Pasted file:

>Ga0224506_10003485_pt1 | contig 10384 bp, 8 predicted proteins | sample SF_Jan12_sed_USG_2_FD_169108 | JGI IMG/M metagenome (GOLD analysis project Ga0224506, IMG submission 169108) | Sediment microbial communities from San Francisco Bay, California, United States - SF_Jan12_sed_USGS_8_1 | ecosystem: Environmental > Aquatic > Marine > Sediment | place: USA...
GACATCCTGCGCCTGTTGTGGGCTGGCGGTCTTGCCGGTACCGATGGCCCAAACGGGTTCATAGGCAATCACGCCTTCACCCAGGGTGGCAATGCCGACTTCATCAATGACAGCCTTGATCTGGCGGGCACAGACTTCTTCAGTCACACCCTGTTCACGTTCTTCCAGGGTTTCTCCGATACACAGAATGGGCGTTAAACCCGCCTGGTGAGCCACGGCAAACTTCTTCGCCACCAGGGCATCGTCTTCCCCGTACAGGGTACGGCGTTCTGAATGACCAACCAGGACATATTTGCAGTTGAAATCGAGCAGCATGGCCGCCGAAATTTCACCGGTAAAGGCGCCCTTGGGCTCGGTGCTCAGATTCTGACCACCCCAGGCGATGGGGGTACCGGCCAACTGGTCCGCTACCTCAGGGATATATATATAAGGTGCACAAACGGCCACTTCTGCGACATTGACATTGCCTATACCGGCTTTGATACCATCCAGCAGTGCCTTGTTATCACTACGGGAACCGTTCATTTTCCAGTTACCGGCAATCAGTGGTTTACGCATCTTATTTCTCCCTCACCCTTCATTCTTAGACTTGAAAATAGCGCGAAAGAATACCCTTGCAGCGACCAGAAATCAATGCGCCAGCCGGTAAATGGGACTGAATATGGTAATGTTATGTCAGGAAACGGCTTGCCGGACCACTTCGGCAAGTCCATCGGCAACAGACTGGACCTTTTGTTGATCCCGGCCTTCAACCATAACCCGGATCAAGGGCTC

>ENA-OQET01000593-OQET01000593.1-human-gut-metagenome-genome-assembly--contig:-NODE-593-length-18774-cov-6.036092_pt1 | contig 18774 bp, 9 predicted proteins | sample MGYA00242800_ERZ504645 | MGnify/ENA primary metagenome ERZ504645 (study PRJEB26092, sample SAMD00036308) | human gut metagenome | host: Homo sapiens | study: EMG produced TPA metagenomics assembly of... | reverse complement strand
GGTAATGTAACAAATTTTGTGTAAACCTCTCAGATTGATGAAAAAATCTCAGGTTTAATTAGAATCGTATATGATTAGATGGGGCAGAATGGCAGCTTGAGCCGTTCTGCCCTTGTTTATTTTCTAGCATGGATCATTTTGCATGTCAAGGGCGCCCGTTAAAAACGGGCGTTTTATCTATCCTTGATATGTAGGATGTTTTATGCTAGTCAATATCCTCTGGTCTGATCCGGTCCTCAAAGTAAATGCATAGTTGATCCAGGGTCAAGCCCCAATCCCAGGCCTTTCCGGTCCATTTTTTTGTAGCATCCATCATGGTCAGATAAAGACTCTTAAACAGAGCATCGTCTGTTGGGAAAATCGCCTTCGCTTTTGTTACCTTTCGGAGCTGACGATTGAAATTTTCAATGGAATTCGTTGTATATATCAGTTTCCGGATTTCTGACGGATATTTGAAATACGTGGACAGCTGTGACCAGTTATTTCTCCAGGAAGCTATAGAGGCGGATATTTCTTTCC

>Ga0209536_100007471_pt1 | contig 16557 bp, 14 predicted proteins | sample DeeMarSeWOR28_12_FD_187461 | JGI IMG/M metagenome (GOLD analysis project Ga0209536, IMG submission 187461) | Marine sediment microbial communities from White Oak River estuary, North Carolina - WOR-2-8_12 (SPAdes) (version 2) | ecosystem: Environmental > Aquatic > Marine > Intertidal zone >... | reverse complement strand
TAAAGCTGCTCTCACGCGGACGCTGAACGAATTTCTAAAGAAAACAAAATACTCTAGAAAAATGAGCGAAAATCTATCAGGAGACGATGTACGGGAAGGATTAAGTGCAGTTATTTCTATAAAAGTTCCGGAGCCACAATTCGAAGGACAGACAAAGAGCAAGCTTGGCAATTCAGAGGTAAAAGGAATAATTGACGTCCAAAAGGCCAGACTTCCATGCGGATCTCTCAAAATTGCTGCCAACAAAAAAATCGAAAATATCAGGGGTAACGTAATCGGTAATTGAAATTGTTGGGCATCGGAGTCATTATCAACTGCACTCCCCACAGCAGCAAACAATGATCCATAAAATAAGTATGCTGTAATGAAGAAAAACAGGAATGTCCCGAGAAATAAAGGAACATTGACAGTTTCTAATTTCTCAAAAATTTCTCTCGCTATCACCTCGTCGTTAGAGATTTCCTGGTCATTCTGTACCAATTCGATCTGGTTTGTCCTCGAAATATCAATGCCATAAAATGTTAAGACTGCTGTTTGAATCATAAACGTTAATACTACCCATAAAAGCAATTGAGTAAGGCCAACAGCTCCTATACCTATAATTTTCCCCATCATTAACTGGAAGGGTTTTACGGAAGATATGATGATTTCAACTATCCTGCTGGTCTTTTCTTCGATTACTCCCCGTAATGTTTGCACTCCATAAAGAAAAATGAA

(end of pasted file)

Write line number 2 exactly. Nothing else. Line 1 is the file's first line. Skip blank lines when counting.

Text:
GACATCCTGCGCCTGTTGTGGGCTGGCGGTCTTGCCGGTACCGATGGCCCAAACGGGTTCATAGGCAATCACGCCTTCACCCAGGGTGGCAATGCCGACTTCATCAATGACAGCCTTGATCTGGCGGGCACAGACTTCTTCAGTCACACCCTGTTCACGTTCTTCCAGGGTTTCTCCGATACACAGAATGGGCGTTAAACCCGCCTGGTGAGCCACGGCAAACTTCTTCGCCACCAGGGCATCGTCTTCCCCGTACAGGGTACGGCGTTCTGAATGACCAACCAGGACATATTTGCAGTTGAAATCGAGCAGCATGGCCGCCGAAATTTCACCGGTAAAGGCGCCCTTGGGCTCGGTGCTCAGATTCTGACCACCCCAGGCGATGGGGGTACCGGCCAACTGGTCCGCTACCTCAGGGATATATATATAAGGTGCACAAACGGCCACTTCTGCGACATTGACATTGCCTATACCGGCTTTGATACCATCCAGCAGTGCCTTGTTATCACTACGGGAACCGTTCATTTTCCAGTTACCGGCAATCAGTGGTTTACGCATCTTATTTCTCCCTCACCCTTCATTCTTAGACTTGAAAATAGCGCGAAAGAATACCCTTGCAGCGACCAGAAATCAATGCGCCAGCCGGTAAATGGGACTGAATATGGTAATGTTATGTCAGGAAACGGCTTGCCGGACCACTTCGGCAAGTCCATCGGCAACAGACTGGACCTTTTGTTGATCCCGGCCTTCAACCATAACCCGGATCAAGGGCTC